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At the Double

By Rabbi Dov Levy
July 30, 2015

This Shabbat we commence a series of seven Shabbatot wherein we read special Haphtarot of comfort, Shiv’ah De’Nechamatah, taking us to Rosh Hashanah. The first opens with Hashem’s instruction to the prophet Yishayahu: “Nachamu nachamu ami – comfort, oh comfort my people!” The Midrash notes the double expression and points out that it is consistent with the sin and punishment preceding this time of comfort. “Chet chate’ah Yerushalayim” says Yirmiyahu in Eichah, and so too Yishayahu says: “Ki lakecha miyad Hashem kiphlayim – for she has been doubly punished”. But what is the meaning of a double sin, double punishment and double comfort? Committing a large number of sins is not doubling. Similarly, being punished harshly is not a double punishment.

One of the most poignant and chilling punishments mentioned in Eichah is hunger forcing people to eat their own offspring. Yirmiyahu, in a prophetic dispute, cries out in anguish, asking why Hashem’s chosen people deserve such horrendous treatment. Hashem answers that before the destruction of the First Temple they had murdered the prophet Zechariya Ben Yehoyada, who served as Cohen Gadol and was head of the Sanhedrin. He had come to admonish the people and convince them to repent. They silenced his calling, not wanting to hear his rebuke.

The Be’er Yosef explains in the name of Rav Yitzchak Blazer that the punishment aligns itself to the sin they had done. Hashem sent a prophet to bring the people back to better ways. Not only did they not heed his warning, recognize their wrongdoings and change their ways, rather they attacked him and murdered him in cold blood. They took the opportunity for improvement they were given and used it for destruction and sin. The sin was double in nature, a sin within a sin.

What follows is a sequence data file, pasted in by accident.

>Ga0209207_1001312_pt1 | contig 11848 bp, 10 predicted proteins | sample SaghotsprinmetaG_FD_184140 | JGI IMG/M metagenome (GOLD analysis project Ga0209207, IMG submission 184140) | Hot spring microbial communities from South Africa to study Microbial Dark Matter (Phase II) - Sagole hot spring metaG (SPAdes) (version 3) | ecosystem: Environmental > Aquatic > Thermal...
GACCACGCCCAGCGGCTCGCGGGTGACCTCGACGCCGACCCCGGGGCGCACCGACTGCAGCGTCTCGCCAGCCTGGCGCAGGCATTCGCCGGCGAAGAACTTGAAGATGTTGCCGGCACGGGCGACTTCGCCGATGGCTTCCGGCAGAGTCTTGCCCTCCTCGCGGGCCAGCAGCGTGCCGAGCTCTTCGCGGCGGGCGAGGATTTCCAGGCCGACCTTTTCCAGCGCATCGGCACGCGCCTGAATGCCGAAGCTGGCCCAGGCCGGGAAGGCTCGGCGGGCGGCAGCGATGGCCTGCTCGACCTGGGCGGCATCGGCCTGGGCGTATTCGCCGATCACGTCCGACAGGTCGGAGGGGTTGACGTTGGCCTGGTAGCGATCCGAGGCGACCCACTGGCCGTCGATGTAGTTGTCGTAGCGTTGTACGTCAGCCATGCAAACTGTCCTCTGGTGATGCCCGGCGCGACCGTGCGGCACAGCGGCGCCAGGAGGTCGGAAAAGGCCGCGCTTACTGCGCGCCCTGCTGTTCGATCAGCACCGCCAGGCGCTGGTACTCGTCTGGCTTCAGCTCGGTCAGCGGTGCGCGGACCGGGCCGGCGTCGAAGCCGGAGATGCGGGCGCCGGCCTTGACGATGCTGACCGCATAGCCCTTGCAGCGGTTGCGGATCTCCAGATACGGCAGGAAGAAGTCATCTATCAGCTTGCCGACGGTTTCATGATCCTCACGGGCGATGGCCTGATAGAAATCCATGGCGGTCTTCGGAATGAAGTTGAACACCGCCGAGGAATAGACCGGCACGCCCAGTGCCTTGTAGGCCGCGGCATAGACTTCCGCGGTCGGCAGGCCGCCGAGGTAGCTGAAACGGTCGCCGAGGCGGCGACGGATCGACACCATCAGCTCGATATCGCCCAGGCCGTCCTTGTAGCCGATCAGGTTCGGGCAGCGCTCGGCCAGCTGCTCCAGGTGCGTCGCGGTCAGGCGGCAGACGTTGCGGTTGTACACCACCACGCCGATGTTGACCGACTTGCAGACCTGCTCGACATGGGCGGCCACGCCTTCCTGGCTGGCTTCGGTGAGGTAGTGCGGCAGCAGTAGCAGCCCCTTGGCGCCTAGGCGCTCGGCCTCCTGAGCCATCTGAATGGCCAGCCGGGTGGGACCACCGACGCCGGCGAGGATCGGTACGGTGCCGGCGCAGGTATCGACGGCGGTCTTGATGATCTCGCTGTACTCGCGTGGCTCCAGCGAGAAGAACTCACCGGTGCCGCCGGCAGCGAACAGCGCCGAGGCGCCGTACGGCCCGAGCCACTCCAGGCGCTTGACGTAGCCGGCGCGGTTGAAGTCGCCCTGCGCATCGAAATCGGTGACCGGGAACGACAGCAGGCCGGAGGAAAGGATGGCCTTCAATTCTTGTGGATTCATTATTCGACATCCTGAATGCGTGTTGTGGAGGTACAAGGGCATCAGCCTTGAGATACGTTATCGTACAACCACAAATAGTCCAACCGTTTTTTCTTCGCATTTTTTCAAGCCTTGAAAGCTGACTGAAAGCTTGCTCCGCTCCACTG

In the same vein the punishment was double. Hashem may deal a person many hardships in life. Ultimately, though, we know that these experiences are for our good. Yisurim a person has are usually a great merit for a person and in truth a kindness from Hashem, even when often not appreciated. However, the terrible punishment here is not only horrific in its own right, but furthermore carries with it a deeper severity. This punishment will come back to haunt the sinner for he will be held to account for murdering his offspring. There is a doubling of the penalty, a punishment within a punishment.

This example of sin and punishment represents a deeply troubling and seemingly endless spiral. Sin brings punishment which in turn is a vehicle for more sin. However when the situation seems bleakest, with no way of breaking this cycle, Hashem declares: “Nachamu nachamu!” – I will save you from the mire you’re stuck in. You will be comforted when you see no way out. Even when you’re stuck in a cycle which you see no way of breaking. When there seems to be no way of doing Teshuva, I will inspire you and lead you back to the right way.

In many ways we are stuck in this ‘double’ cycle. If we appreciated our lowly state, distance from Hashem spiritually and lack of Eretz Yisrael and the Bet Hamikdash, we would have a glimmer of hope. We would recognise what we are missing and truly beg for it.  However the destruction is within us that we do not appreciate where we stand and what we lack. However Hashem assures us He will guide us back, to develop a spiritual sensitivity and bring us true comfort with the coming of Mashiach, bimhera beyamenu, amen!

We are truly saddened to hear of the sudden Petirah of Reb David Elbaz Za”l, father in law of Rabbi Jonathan Tawil. We wish him, his wife, and all their family true comfort from the one who comforts the mourners of Yerushalayim. May they experience only semachot in their dear family. Tehe nishmato serura bisror hachayim.

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